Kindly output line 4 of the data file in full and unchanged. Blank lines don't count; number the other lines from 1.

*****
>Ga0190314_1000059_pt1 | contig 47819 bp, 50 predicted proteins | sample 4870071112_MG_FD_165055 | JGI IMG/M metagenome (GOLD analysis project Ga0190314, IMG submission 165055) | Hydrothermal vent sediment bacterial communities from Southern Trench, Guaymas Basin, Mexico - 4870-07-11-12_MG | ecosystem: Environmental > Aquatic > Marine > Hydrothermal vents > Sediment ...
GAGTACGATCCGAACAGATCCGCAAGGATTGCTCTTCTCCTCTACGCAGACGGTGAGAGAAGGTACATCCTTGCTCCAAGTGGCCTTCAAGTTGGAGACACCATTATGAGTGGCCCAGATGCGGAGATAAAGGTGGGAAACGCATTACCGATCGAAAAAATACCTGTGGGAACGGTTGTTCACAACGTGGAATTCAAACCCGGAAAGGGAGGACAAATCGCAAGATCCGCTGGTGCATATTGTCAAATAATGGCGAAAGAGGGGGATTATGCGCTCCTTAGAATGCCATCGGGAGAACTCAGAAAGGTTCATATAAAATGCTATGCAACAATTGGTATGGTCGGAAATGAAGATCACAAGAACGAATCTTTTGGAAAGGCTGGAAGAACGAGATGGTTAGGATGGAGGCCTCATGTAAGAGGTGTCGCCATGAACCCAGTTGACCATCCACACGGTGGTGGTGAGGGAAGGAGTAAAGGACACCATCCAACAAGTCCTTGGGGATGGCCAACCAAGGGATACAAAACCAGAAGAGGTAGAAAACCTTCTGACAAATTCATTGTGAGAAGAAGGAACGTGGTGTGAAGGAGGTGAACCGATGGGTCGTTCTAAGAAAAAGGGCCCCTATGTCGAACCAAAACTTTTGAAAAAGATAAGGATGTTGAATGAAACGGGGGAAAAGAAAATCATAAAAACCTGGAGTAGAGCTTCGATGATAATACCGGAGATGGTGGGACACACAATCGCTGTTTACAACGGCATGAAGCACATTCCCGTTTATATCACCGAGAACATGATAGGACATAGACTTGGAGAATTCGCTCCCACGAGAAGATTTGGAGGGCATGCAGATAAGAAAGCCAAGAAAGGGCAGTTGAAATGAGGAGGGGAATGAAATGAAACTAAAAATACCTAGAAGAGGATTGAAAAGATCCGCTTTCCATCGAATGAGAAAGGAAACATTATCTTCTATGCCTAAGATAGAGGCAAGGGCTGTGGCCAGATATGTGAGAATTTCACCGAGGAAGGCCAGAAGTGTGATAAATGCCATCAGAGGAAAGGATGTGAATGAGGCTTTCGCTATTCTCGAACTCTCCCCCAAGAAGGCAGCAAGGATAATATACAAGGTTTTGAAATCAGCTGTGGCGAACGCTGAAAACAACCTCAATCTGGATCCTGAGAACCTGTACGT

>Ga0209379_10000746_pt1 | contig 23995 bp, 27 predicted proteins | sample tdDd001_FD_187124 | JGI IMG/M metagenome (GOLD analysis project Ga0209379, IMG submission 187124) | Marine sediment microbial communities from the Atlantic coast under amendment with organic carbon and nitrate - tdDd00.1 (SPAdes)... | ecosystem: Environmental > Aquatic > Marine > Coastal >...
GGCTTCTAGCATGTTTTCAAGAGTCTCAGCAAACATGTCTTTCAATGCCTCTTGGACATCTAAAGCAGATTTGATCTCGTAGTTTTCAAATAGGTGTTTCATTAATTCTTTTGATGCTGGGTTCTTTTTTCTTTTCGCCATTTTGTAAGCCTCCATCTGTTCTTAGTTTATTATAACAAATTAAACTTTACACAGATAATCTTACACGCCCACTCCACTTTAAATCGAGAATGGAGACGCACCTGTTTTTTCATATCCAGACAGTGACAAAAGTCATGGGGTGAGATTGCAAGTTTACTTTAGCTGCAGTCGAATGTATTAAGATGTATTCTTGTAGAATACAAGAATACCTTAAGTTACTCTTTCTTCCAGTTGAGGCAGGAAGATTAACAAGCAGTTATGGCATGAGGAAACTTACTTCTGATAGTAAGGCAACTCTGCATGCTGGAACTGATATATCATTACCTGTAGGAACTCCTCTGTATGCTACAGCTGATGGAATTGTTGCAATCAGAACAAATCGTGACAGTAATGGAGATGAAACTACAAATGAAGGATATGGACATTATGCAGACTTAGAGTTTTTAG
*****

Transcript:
GGCTTCTAGCATGTTTTCAAGAGTCTCAGCAAACATGTCTTTCAATGCCTCTTGGACATCTAAAGCAGATTTGATCTCGTAGTTTTCAAATAGGTGTTTCATTAATTCTTTTGATGCTGGGTTCTTTTTTCTTTTCGCCATTTTGTAAGCCTCCATCTGTTCTTAGTTTATTATAACAAATTAAACTTTACACAGATAATCTTACACGCCCACTCCACTTTAAATCGAGAATGGAGACGCACCTGTTTTTTCATATCCAGACAGTGACAAAAGTCATGGGGTGAGATTGCAAGTTTACTTTAGCTGCAGTCGAATGTATTAAGATGTATTCTTGTAGAATACAAGAATACCTTAAGTTACTCTTTCTTCCAGTTGAGGCAGGAAGATTAACAAGCAGTTATGGCATGAGGAAACTTACTTCTGATAGTAAGGCAACTCTGCATGCTGGAACTGATATATCATTACCTGTAGGAACTCCTCTGTATGCTACAGCTGATGGAATTGTTGCAATCAGAACAAATCGTGACAGTAATGGAGATGAAACTACAAATGAAGGATATGGACATTATGCAGACTTAGAGTTTTTAG